My coworker Jill is apartment hunting, and she asked how I liked my complex. It’s fine, I told her, plus there weren’t any other serious contenders. The first place I checked out seemed nice enough until I asked about internet service, and the girl giving me the tour hesitated a moment before telling me: “Yeah, you can only get dialup here.” I stared at her as if she had suggested I keep in touch with friends and family via smoke signals and then, gave my mother a look that said, “I think we’re done here.” Driving out to another complex, we passed the following: liquor store, liquor store, trailer park, cemetery, liquor store. This time my mother was the one giving the look, but I didn’t disagree. I picked the place I’m at now because I could get high speed internet, a decent gym and reasonable rent. Done. Sold. And yet, the ladies in the office tried to seal the deal by promoting the fact that they have tanning beds and lots of single men.
First of all, I’m what you might call faux-Irish. I like potatoes and Guinness and I can say “post office” in Gaelic, and that’s about as far as it goes. Still, if you were to judge based on my pale, freckled skin, I’m quite the colleen. Giving me free access to a tanning bed is like offering me the chance to sunburn and peel as often as I want all year round. My dermatologist wouldn’t approve, and even if I could tan, I think it might look a little weird on me. As for the men…I asked Jill if the ladies in the office promised her plenty of available guys, too.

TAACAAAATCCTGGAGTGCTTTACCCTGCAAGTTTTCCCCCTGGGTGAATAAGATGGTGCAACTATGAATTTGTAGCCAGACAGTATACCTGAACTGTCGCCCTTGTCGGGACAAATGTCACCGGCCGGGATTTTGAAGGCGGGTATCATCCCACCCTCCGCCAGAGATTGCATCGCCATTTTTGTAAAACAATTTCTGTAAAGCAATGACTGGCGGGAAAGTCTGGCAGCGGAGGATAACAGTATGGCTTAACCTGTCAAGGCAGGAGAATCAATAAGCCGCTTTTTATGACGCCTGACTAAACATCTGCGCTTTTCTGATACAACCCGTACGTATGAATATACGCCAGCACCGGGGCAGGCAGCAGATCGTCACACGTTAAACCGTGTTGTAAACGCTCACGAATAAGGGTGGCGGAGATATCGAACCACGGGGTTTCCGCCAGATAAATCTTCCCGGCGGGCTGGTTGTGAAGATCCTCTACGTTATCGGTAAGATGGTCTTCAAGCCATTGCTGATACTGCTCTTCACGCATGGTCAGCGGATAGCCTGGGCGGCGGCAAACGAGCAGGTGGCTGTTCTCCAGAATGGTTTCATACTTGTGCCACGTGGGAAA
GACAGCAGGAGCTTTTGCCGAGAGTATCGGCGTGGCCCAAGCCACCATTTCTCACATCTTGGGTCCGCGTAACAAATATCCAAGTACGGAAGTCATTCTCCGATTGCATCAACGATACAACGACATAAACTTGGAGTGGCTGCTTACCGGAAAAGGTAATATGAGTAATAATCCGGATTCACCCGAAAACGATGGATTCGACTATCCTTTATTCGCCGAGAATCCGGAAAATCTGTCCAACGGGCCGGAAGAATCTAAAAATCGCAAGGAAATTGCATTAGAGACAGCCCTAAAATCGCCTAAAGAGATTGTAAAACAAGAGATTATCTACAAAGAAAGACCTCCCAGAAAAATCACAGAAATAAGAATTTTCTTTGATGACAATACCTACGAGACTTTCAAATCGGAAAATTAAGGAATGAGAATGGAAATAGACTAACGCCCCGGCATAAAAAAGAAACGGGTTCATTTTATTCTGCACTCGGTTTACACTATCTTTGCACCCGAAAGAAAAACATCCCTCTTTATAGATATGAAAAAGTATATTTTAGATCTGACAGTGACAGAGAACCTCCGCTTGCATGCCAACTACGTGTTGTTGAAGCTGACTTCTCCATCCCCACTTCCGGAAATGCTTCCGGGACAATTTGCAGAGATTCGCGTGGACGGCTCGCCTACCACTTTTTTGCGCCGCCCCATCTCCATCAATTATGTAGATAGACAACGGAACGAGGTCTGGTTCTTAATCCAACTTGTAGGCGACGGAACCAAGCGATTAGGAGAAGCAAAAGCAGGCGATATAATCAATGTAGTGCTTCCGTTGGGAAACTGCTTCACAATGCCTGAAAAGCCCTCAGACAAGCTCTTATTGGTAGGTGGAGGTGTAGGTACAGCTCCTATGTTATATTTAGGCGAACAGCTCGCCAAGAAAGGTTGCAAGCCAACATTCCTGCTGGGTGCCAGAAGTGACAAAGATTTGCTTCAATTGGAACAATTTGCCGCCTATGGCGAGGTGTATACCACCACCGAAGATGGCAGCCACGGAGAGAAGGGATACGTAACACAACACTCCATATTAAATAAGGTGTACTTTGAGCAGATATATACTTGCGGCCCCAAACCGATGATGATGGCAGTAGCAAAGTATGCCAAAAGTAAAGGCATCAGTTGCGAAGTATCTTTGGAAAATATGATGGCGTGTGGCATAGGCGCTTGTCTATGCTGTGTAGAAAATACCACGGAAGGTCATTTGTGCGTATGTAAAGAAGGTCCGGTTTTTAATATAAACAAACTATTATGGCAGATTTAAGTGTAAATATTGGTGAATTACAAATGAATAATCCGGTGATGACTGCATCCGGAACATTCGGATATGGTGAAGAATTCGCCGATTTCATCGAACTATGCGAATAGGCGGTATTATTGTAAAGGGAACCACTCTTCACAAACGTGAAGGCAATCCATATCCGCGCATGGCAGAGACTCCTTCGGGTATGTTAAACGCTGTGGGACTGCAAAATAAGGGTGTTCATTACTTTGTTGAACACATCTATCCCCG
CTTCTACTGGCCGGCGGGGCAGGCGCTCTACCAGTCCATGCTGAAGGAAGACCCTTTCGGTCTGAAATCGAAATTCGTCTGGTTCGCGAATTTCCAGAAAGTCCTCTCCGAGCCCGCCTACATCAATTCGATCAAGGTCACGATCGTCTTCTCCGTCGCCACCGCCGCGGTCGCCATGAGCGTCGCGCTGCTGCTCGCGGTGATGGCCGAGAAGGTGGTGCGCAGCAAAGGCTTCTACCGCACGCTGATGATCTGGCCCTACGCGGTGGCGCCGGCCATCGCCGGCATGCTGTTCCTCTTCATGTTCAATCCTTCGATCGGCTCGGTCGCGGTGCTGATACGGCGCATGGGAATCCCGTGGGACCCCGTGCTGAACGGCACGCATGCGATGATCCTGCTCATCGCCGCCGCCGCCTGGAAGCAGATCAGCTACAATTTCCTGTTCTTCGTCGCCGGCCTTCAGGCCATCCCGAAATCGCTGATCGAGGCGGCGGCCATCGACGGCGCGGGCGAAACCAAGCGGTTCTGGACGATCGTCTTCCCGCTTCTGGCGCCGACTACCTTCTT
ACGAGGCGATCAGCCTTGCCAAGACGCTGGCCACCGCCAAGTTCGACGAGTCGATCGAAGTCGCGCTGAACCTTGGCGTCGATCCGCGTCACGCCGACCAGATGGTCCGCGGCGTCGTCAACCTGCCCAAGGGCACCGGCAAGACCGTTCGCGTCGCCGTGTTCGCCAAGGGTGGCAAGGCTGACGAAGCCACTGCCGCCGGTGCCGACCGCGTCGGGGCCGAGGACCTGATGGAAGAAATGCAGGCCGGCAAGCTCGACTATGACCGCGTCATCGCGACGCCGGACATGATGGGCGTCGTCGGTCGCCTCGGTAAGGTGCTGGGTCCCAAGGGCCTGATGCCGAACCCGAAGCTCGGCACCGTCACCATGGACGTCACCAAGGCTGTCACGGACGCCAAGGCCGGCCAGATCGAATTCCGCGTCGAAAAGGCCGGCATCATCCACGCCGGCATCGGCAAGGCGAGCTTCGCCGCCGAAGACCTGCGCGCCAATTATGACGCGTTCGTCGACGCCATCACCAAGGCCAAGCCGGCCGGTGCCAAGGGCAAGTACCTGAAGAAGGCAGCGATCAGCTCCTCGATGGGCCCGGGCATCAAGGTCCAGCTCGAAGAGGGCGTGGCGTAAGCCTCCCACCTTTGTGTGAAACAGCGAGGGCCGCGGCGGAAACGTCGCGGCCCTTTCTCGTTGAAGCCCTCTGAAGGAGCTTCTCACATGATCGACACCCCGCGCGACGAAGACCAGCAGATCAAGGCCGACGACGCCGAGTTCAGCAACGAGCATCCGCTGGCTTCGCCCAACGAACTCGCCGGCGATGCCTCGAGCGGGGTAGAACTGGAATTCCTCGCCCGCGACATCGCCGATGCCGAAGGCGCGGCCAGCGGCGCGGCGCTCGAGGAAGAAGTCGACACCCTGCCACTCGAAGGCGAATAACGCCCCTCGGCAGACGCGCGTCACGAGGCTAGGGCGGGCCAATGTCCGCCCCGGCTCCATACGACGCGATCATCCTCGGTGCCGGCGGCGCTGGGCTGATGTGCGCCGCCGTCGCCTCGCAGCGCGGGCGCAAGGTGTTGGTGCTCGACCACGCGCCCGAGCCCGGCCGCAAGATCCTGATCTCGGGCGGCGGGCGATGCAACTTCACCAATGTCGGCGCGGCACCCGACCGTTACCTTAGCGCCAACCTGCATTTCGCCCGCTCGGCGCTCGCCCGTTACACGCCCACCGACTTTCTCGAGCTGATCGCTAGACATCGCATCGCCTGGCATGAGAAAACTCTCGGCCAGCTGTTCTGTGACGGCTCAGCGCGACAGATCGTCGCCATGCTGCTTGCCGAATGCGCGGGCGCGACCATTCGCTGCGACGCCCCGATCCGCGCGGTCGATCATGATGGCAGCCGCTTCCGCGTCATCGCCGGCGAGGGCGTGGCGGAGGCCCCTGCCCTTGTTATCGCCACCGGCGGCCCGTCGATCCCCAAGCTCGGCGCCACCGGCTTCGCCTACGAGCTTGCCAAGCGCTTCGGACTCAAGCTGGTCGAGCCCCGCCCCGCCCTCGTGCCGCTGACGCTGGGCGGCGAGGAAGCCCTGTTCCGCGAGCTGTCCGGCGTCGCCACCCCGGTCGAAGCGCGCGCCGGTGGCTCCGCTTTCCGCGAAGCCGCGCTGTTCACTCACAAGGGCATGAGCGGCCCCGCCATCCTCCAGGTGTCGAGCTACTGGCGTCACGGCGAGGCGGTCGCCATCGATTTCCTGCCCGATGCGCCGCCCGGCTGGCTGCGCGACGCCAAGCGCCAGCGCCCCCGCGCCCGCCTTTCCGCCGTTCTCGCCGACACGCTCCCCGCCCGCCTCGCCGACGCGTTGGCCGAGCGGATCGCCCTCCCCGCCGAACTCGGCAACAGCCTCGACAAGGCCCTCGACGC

“Oh, yeah,” she told me. “First they asked if I was single, and then they told me that they’d get me married.”
It feels a little like having Heidi Fleiss for a landlord, and, frankly, I’m not wild about it. When I signed my lease, I happened to mention that my brother had a friend in the complex that might help me move some furniture. The manager asked me who, and when I told her, she made a face. “Oh…I think he’s already taken,” she said apologetically. I wondered how that translated into an inability to carry a couch for me, but maybe that kind of practical thinking is the reason I’ve never been married. I’m not opposed to dating, and I’d like to do more of it. But the way these ladies discussed it with a kind of single-minded focus usually reserved for, like, Olympic athletes and chess prodigies was more than a little off putting. It wasn’t until I was laughing about it with Jill that I realized their promotional gimmick isn’t true.
I haven’t seen hard numbers or anything, but as far as I can tell, it’s not exactly raining men around here. Most of the people who live near me are families, and I’ve seen quite a few women walking around. The pool is full of nothing but kids and couples. I’ve seen a few guys at the gym, but many of them seem to be working out with their girlfriends. This creates a bit of a dilemma. On the one hand, I didn’t sign the lease because I was promised a boyfriend, and, in fact, I found that part creepy. On the other hand, I feel like I’ve been lied to, which is annoying. I want to go into the office and ask: “Where are all my men?”
Perhaps I could place a request. “What have you got in a scruffy artist type? Maybe a hot nerd? Sensitive men with or without tattoos or oh! OH! How about someone with an accent? Or, conversely, maybe an all-American type with a dry sense of humor? What have you got for me?” I’m not sure it works that way because it has not escaped my notice that they never said they had men who were my type. Just men. If I’m going to be picky, I’m probably on my own, which is actually fine with me.